Written by: Stan Gabruk owner of Master Baiter´s Sportfishing & Tackle

We’ve been lucky this whole winter high season when it comes to fishing. We’ve had warm water, summer species and incredible action. For a while there I was concerned that this could be an El Nino year, but thank your lucky stars things have changed. So this means were back on a “normal schedule”. That means the water temperatures are dropping to where “normal” is and the warm water species we’ve enjoyed are finally thinning out. Now this sounds almost tragic, but in reality it’s not. Winter Species are now moving in which means Jack Crevalls are more plentiful and larger in size. Sierra Mackerels which are great tasting and while smaller are great “machine gun” action at will. Grouper are showing up at the Ameca River mouth, still small but in a week or two this will be the secret spot. Yes folks we’re changing seasons now but that doesn’t mean fishing has stopped. It just means we need to change our focus to smaller and more abundant species looking for that all important arm burning action!

Corbetena this week has continued to be interesting with Striped Marlin and Sailfish possible in the entire area. Now remember they’re still spread out so finding them is the first thing you need to do. Stripers like water as low as 68 degrees so as long as we have “fast food” for them, they’ll hang! Sailfish normally leave then come back around March, but they never left so we’ll just be thankful! For the jiggers the Cubera Snappers will be looking for your bait soon. Yellowfin tuna are still in the area. We’re seeing some green runners to 20 lbs, they live well in the “live well” and are the only live bait Tuna are taking! Tuna have been fickle but they will at times take baits, feeling lucky? For now ten hour trips are for the guys taking a chance on a larger fish is worthwhile.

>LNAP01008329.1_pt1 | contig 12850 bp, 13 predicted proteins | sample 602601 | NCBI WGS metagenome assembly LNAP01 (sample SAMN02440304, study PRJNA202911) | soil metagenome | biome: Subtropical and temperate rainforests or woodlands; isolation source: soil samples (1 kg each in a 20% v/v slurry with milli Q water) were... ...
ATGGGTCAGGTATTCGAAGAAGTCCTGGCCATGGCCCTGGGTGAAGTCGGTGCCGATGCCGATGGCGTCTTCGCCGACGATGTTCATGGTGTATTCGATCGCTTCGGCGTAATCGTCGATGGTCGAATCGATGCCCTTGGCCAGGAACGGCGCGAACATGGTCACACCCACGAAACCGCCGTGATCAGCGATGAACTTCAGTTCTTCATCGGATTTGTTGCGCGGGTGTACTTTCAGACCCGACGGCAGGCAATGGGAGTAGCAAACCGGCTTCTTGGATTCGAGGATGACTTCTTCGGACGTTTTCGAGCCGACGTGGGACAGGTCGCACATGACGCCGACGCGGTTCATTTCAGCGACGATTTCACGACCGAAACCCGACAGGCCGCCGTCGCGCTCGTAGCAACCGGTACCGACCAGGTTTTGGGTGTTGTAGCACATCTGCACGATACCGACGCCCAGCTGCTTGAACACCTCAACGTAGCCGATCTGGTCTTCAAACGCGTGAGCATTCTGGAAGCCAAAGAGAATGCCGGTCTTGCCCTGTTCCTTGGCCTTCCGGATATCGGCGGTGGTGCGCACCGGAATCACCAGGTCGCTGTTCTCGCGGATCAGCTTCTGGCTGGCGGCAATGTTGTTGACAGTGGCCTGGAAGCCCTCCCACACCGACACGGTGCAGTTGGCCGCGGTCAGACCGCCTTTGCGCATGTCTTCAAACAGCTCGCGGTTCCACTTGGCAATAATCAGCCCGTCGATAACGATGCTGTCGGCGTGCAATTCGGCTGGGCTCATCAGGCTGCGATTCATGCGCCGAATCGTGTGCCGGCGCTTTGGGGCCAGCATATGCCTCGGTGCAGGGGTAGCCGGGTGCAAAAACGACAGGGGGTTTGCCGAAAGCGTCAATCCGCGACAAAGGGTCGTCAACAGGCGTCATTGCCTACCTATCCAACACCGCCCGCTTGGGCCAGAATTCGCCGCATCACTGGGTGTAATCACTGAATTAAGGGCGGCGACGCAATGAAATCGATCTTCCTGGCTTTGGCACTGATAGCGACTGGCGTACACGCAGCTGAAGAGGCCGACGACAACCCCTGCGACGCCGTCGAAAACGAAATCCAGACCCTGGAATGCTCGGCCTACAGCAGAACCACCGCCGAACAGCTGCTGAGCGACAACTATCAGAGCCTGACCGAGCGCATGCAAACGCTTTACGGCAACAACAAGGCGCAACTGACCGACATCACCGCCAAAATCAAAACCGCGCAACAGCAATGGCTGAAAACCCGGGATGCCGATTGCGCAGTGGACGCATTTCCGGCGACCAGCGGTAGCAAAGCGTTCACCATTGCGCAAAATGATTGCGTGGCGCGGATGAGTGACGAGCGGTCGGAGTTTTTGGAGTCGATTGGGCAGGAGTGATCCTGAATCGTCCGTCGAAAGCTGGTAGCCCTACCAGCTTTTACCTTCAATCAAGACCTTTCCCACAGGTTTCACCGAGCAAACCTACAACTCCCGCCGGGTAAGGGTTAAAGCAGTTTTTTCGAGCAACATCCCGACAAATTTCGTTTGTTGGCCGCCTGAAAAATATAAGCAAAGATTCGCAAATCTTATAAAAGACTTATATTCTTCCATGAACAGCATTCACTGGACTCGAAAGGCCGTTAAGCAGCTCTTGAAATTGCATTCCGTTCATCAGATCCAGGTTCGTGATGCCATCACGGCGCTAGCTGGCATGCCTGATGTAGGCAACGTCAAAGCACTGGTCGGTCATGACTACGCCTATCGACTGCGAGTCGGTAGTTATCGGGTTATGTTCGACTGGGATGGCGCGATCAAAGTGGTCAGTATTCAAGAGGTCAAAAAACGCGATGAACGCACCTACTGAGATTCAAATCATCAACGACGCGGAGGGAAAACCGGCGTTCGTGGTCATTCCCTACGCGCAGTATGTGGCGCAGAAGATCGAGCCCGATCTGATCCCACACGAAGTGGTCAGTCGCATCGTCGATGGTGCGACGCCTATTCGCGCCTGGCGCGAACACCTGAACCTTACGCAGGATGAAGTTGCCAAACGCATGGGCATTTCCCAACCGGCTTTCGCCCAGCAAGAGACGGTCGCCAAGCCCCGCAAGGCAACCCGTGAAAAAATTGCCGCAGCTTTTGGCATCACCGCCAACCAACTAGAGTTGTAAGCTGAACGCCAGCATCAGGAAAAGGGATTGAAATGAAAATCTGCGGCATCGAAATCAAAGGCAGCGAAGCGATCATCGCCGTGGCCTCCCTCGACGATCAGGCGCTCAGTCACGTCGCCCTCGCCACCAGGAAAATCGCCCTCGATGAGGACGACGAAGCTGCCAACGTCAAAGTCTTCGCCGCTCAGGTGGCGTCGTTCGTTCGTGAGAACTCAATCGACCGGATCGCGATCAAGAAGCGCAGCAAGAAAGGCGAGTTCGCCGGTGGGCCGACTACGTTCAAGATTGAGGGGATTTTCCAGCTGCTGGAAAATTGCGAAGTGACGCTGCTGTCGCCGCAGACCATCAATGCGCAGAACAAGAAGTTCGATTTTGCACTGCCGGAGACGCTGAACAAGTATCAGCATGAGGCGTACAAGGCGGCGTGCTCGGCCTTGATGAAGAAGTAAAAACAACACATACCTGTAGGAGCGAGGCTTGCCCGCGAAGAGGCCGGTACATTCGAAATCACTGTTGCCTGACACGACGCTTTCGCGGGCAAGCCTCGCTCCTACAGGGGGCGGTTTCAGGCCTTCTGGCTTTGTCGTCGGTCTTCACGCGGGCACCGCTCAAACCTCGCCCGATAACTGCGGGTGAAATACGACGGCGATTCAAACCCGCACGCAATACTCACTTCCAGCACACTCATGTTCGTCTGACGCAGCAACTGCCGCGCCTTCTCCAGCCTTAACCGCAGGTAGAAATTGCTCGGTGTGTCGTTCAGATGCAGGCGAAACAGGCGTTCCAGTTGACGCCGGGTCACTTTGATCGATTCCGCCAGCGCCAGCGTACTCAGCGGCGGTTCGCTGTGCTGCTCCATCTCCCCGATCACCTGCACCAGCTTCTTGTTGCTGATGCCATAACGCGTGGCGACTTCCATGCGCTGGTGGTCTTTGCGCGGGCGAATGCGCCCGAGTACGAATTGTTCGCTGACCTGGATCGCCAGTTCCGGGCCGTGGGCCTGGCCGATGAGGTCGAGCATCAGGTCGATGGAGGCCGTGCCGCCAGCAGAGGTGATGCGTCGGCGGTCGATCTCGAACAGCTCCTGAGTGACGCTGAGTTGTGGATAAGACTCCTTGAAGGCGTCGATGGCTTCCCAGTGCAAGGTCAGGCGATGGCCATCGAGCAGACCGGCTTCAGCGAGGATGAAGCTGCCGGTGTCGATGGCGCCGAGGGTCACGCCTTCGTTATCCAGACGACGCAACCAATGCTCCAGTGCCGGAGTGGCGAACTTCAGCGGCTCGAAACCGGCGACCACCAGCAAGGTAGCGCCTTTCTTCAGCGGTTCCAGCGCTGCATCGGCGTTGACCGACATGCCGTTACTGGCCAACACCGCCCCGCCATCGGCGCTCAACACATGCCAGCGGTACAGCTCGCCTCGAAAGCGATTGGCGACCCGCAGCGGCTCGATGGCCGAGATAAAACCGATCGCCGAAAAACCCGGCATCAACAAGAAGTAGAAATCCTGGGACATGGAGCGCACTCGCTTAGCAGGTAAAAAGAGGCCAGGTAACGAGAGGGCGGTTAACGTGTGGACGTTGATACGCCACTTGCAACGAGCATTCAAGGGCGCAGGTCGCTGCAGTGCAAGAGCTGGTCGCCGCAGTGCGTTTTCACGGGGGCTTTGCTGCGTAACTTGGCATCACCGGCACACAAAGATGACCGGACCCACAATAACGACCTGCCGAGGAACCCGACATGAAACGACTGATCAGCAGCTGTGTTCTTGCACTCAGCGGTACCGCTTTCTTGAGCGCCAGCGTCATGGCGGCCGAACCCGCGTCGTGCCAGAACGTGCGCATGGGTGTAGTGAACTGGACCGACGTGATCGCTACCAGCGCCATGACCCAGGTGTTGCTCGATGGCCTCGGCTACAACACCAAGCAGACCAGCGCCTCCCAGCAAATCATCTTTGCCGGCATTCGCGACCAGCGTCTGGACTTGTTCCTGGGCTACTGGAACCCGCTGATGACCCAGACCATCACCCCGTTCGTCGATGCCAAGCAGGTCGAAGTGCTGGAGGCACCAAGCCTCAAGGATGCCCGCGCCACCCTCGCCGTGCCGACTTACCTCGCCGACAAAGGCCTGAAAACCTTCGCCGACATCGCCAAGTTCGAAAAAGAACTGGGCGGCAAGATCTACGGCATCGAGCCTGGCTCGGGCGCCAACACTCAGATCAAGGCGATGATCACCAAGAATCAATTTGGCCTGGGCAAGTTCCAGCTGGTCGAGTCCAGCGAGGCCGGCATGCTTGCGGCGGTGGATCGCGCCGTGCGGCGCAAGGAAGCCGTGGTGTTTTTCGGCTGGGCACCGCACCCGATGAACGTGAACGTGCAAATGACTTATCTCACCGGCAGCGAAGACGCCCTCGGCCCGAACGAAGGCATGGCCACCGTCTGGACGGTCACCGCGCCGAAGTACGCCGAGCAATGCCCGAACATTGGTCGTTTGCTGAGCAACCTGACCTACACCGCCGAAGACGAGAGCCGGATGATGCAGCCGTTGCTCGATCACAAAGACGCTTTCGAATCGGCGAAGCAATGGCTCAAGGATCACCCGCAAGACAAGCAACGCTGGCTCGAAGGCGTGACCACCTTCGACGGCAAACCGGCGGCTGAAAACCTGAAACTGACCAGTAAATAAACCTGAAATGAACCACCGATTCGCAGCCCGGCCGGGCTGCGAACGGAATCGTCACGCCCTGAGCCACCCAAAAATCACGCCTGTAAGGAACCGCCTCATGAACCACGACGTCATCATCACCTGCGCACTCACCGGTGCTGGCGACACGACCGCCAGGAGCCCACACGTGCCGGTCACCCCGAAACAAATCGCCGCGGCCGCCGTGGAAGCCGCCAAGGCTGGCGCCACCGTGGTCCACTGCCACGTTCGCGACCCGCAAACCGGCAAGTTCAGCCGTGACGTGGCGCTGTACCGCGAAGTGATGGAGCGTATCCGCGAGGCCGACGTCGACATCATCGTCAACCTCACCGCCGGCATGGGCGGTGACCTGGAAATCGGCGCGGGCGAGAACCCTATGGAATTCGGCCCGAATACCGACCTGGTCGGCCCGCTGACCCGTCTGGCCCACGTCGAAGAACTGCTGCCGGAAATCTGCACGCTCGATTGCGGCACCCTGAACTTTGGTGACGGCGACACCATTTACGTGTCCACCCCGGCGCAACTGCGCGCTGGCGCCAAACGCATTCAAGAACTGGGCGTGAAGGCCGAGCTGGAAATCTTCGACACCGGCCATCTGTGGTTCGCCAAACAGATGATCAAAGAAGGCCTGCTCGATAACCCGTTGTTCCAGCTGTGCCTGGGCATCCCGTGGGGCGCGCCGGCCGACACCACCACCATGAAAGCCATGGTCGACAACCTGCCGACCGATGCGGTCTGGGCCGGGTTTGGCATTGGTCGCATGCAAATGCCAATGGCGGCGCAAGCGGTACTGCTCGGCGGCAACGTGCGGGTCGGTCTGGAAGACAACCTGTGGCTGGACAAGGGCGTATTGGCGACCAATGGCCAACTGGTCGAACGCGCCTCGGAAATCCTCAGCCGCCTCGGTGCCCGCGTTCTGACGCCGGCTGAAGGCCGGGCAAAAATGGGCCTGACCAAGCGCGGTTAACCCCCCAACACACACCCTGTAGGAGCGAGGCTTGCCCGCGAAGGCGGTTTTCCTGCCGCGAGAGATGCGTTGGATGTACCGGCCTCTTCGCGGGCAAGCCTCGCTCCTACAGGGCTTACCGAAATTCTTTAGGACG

The area from El Morro to Punta Mita are no longer seeing any Dorado and frankly they’re not cold water species. So what we’ve been enjoying so late into the season has finally come to an end. For now the species moving into the area are Pompano to 20 lbs north of the Marietta islands. Now remember fishing on the Marietta Reef is illegal and you will be chased if running your own boat there. Don’t be stupid, don’t fish on top of the reefs! At El Morro we’re finally seeing Amber Jacks to 50 lbs. Jack Crevalls to 40 lbs, Bonito to 25 lbs and hungry! Possible Sailfish and Striper for the lucky.

Inside the bay we’re right exactly where we should be at this time of the year. We still have the massive amounts of Krill and smaller “Whale food” baits. Great for the whales and the “locals” but not so great when you can’t get their attention. Once again it’s on / off with the Crevalls. Bonito to 25 lbs, Sierra Mackerels near La Cruz are thick and in the 12 lb range. I’ve been hearing some reports of Red Snappers at 20 lbs near the point of Cabo Corrientes and any structure handy. With dropping water temperatures we’ve seen some small Groupers but as we see the cooler water moving in they’ll be larger in size and more abundant. So the fishing is great all around the bay, it would be a shame if you don’t get a chance to get on the water. We’ll make it affordable …